It was a great learning experience. I struggled not only on the outside to create a presence for my firm in a new state, but on the inside with my own firm to get the support of my fellow partners to assist in making this new office not only profitable to the firm, but valuable to the legal community. After 5 years of managing that office, and 18 years at the same firm, I needed change. I needed to find the passion I had once when I left those halls of Tulane.

I took a 180 degree turn. I went to a plaintiff’s litigation firm specializing in complex litigation including products liability and pharmaceutical litigation. As my fellow defense lawyers were heard to say “Craig went to the dark side.” As I saw it, I was going toward the light. Brought in as a shareholder at this plaintiff’s firm, I knew I could try any case they threw at me. What I didn’t know was how to be a plaintiff’s lawyer. You would think after having practiced for 18 years at that point, I had it all down pat. However, there was much to learn about how to handle a case from the plaintiff’s side, from how to care for individual clients who were uneducated in the world of lawsuits, to how to pay off liens after you settle a case so that the lien holders don’t later come after you and your client to get their money. Fortunately, I was at a firm which had all the tools to teach and guide me through the fine points of handling cases on behalf of injured and wronged individuals.

But after almost 6 years of being with that firm, I still found something was missing. It wasn’t working. Again, I’d sit in partner’s meetings and think, “I just don’t matter.” My passion for work, for helping people, for making a difference just wasn’t enough. Bottom line, it was not my firm to form, direct, move and lead where I thought it should be.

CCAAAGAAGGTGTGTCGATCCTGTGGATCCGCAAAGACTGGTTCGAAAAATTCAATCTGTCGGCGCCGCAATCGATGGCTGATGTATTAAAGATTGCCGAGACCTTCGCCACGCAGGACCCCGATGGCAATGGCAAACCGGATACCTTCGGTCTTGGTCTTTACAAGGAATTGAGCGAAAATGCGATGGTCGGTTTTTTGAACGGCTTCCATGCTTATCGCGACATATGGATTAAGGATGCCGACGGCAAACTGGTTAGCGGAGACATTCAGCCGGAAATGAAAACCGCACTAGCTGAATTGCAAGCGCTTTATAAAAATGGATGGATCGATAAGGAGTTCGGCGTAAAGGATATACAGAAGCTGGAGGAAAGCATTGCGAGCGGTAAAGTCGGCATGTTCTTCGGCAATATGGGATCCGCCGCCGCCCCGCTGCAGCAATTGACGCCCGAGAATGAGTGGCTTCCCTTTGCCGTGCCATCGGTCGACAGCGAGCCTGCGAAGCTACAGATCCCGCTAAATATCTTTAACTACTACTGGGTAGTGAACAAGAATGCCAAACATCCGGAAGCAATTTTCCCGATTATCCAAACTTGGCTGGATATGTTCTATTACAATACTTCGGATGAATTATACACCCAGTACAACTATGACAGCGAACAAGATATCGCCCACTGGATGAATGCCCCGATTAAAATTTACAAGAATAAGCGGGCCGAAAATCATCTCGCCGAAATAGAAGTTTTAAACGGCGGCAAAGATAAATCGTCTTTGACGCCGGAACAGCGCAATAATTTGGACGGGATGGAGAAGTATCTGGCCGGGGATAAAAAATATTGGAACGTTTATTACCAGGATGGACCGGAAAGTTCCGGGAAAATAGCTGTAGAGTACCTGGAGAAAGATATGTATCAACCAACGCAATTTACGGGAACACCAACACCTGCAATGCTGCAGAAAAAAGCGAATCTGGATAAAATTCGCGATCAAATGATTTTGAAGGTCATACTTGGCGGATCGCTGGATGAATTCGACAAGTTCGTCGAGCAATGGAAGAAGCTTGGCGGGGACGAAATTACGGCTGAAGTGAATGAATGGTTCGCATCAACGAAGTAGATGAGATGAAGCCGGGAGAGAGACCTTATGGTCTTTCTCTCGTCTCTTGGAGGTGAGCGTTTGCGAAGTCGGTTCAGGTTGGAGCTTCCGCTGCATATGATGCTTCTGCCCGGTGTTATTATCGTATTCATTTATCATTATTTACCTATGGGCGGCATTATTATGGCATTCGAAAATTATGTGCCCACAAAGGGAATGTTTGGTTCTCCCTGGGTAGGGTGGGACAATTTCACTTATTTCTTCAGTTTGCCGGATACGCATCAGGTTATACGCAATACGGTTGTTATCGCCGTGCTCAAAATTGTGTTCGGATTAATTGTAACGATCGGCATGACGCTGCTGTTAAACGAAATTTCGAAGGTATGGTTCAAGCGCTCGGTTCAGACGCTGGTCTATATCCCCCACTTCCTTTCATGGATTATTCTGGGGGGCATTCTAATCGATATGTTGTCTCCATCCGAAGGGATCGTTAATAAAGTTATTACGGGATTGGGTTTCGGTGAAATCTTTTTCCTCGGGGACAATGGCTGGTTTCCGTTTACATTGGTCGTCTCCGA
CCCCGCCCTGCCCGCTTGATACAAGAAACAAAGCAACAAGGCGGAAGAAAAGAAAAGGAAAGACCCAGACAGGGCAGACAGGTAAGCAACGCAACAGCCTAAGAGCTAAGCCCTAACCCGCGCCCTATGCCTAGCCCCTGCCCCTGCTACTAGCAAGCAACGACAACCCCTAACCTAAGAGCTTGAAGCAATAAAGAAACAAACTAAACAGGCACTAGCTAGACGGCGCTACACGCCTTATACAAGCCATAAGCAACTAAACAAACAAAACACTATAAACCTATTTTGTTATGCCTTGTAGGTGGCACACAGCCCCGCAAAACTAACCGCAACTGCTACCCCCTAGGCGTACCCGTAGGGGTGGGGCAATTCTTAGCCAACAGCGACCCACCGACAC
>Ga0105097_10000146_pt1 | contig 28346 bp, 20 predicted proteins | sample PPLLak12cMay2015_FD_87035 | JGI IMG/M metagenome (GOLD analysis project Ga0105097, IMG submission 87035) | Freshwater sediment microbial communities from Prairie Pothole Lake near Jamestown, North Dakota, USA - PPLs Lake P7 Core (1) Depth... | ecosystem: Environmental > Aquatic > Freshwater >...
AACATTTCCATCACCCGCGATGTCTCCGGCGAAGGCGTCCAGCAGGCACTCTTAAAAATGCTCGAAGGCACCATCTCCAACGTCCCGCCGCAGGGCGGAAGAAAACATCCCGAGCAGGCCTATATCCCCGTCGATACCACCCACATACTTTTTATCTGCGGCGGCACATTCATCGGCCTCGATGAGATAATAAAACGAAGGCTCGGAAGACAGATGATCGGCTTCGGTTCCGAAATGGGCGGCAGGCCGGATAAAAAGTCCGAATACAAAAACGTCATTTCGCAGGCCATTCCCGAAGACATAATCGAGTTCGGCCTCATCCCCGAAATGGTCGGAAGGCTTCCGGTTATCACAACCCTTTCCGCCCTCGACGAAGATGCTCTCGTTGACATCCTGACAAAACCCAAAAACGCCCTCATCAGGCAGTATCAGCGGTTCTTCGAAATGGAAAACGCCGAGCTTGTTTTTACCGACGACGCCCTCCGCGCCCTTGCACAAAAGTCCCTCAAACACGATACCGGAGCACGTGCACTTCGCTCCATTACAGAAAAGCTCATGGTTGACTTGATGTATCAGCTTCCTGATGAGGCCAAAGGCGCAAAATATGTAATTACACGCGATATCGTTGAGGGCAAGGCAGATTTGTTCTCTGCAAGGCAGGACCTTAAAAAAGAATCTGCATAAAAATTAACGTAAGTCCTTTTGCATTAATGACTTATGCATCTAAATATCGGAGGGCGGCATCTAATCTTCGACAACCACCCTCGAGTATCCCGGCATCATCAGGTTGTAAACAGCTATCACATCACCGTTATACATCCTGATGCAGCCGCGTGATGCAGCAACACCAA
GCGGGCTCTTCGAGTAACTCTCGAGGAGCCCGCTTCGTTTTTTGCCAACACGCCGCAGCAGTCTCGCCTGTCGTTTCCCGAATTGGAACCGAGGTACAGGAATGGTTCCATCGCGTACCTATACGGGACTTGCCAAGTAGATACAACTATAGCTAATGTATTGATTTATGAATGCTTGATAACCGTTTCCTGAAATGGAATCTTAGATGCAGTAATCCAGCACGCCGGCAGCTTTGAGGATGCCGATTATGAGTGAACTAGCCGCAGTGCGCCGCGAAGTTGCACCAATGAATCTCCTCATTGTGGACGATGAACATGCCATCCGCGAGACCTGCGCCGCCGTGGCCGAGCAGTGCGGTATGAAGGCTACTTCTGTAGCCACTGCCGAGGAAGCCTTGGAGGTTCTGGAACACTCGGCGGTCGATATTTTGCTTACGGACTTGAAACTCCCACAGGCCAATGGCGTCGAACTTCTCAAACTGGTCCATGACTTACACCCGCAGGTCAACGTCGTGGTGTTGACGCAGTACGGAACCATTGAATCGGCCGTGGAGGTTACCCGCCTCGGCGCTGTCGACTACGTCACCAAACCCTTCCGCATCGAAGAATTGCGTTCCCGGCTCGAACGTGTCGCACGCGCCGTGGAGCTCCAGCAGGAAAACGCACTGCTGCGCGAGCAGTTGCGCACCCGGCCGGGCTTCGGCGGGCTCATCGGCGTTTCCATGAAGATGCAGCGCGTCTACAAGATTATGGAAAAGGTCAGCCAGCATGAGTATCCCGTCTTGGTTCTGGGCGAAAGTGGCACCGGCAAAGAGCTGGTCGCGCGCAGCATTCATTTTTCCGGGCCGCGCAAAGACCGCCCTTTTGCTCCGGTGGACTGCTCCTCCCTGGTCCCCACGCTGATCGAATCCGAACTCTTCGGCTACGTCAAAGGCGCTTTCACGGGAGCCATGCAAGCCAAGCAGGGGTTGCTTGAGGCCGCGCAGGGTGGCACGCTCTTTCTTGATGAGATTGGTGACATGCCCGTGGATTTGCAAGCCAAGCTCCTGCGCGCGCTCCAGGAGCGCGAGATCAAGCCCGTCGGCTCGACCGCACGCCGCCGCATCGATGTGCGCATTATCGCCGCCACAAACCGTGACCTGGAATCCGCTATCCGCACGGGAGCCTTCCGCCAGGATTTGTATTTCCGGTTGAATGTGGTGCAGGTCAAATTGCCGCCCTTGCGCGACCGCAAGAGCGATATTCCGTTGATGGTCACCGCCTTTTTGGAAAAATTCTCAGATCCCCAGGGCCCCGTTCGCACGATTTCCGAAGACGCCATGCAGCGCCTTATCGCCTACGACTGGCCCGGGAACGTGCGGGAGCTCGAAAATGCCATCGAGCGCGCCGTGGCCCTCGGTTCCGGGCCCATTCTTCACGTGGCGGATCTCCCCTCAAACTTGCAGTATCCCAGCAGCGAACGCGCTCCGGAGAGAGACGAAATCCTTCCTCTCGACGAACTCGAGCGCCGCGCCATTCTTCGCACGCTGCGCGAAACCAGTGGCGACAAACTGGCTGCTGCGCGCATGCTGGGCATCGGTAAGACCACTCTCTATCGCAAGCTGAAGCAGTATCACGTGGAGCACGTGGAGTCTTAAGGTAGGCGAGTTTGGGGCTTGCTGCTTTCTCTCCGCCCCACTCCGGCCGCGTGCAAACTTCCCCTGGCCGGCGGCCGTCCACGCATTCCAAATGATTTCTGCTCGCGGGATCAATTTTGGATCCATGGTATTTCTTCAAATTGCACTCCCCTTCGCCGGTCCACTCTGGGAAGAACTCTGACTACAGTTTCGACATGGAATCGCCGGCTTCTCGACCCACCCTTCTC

Which brings me back to that night in the dark theatre listening to Elphaba, the “wicked” witch declare how she was going to “defy gravity”, go “solo”, “fly free” and it all spoke to me. I finally knew it was time, after 25 years of seeing the world of litigation from both sides, to “trust my instincts, close my eyes…..and leap”.

It has now been over 3 months since I started my own law firm, Niedenthal Law Firm, P.C., specializing in complex litigation, products liability and pharmaceutical litigation. I cannot remember when I have felt so energized, so invigorated, so focused on the goal. I am doing what I love and now, I am doing it for me, the way I think it should be done. My clients and staff are treated the way I think they should be treated. The decisions are now all mine and whether they are right or wrong…and believe me there have been some wrong ones, but they are MINE. Everyone finds their inspiration in life in different places. I found mine in a dark theatre, one summer night in Chicago watching a witch “fly” as she was “defying gravity”. I have taken my leap, and I am not looking back.

Craig P. Niedenthal, Esq.
Niedenthal Law Firm, P.C.
2015 Stonegate Trail, Suite 101
Birmingham, AL 35242
(P)205-977-8999; (F)205-977-5990

(And we need to congratulate Craig on his 17 year old son's great achievement.)


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Craig: This was a wonderful post. I particularly like the words of the song. Very cool.

Good luck with your new firm!

BTW: What was the play?

Craig Niedenthal

The Play is Wicked. Great Play! Great Song! Thanks for your thoughts.